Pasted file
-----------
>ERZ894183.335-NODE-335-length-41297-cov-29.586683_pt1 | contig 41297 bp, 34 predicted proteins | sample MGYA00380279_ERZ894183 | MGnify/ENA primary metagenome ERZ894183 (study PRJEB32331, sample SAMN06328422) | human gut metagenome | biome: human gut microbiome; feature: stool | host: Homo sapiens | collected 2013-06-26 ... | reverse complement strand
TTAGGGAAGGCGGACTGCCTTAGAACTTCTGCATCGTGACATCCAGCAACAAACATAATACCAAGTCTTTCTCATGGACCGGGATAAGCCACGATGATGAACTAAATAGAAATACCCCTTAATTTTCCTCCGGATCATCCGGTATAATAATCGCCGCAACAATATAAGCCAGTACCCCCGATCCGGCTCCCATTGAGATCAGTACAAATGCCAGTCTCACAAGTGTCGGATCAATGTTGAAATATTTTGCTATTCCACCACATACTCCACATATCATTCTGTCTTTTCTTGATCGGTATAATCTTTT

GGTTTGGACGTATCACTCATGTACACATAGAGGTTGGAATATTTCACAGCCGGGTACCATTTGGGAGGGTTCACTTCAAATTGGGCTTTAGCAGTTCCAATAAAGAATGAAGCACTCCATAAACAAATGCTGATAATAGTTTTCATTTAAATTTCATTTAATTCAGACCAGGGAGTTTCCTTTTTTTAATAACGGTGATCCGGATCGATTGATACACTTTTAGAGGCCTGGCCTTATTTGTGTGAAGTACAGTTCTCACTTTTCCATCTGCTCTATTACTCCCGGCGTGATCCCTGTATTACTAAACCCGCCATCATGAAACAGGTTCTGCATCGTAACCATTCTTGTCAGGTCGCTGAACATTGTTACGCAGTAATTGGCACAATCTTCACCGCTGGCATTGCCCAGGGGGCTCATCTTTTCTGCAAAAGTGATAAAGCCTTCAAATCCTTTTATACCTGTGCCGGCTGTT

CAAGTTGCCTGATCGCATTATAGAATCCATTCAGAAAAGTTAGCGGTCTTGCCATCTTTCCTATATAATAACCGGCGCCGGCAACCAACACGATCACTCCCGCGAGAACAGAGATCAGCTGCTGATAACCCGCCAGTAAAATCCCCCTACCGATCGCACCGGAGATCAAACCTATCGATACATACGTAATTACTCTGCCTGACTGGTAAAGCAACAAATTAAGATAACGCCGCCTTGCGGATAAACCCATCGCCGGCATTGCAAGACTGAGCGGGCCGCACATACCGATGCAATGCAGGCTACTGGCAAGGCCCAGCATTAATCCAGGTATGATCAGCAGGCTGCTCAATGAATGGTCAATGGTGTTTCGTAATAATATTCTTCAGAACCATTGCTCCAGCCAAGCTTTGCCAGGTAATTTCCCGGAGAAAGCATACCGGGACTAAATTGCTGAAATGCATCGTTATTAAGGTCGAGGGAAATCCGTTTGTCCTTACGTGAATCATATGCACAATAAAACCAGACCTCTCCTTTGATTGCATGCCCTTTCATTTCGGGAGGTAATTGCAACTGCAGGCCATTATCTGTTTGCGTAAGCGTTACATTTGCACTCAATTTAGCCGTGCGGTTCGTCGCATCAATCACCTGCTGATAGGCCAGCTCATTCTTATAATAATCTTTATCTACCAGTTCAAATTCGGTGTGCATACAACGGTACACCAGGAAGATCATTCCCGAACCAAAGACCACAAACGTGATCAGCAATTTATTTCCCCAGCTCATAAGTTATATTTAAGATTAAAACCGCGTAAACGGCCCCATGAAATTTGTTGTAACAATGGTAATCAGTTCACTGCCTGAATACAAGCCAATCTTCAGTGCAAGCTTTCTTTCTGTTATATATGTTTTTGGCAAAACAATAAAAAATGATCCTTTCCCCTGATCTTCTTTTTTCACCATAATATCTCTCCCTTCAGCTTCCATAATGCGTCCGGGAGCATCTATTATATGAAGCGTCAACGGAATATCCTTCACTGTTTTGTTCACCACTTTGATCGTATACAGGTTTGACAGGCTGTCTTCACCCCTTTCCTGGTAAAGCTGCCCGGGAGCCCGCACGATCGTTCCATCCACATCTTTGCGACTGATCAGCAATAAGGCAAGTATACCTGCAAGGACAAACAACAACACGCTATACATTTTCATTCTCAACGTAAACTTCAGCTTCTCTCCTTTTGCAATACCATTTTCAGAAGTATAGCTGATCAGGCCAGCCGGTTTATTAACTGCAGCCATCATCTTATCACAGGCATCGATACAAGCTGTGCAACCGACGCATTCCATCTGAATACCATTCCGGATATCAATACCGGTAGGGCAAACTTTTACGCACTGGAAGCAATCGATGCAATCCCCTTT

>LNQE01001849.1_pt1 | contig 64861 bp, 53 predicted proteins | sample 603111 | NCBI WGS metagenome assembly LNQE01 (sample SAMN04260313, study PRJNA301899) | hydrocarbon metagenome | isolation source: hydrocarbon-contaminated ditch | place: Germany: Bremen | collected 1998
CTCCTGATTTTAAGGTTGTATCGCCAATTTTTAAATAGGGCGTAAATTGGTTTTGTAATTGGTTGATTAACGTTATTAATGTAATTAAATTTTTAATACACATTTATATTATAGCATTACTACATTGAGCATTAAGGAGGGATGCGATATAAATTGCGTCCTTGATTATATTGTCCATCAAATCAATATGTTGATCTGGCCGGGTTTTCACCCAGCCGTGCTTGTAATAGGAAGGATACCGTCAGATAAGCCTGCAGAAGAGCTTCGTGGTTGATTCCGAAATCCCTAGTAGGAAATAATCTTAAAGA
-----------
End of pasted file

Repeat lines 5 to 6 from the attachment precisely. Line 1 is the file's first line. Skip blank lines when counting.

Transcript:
>LNQE01001849.1_pt1 | contig 64861 bp, 53 predicted proteins | sample 603111 | NCBI WGS metagenome assembly LNQE01 (sample SAMN04260313, study PRJNA301899) | hydrocarbon metagenome | isolation source: hydrocarbon-contaminated ditch | place: Germany: Bremen | collected 1998
CTCCTGATTTTAAGGTTGTATCGCCAATTTTTAAATAGGGCGTAAATTGGTTTTGTAATTGGTTGATTAACGTTATTAATGTAATTAAATTTTTAATACACATTTATATTATAGCATTACTACATTGAGCATTAAGGAGGGATGCGATATAAATTGCGTCCTTGATTATATTGTCCATCAAATCAATATGTTGATCTGGCCGGGTTTTCACCCAGCCGTGCTTGTAATAGGAAGGATACCGTCAGATAAGCCTGCAGAAGAGCTTCGTGGTTGATTCCGAAATCCCTAGTAGGAAATAATCTTAAAGA